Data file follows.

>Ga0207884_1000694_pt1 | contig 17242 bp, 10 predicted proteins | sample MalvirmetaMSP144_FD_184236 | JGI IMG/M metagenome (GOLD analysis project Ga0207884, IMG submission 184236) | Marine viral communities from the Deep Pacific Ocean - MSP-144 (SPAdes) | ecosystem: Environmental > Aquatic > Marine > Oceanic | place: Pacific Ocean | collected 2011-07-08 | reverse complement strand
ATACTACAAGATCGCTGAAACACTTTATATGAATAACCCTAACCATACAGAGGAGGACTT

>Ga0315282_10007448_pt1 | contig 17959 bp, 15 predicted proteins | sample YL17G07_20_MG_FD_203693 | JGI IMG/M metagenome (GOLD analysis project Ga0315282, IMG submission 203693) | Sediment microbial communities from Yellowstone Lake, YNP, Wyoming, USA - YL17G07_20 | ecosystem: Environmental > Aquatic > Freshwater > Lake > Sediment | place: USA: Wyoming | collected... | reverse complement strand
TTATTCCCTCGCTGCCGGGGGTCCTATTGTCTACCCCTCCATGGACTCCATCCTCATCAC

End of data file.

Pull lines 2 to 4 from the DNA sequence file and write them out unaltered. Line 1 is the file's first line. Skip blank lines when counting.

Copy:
ATACTACAAGATCGCTGAAACACTTTATATGAATAACCCTAACCATACAGAGGAGGACTT

>Ga0315282_10007448_pt1 | contig 17959 bp, 15 predicted proteins | sample YL17G07_20_MG_FD_203693 | JGI IMG/M metagenome (GOLD analysis project Ga0315282, IMG submission 203693) | Sediment microbial communities from Yellowstone Lake, YNP, Wyoming, USA - YL17G07_20 | ecosystem: Environmental > Aquatic > Freshwater > Lake > Sediment | place: USA: Wyoming | collected... | reverse complement strand
TTATTCCCTCGCTGCCGGGGGTCCTATTGTCTACCCCTCCATGGACTCCATCCTCATCAC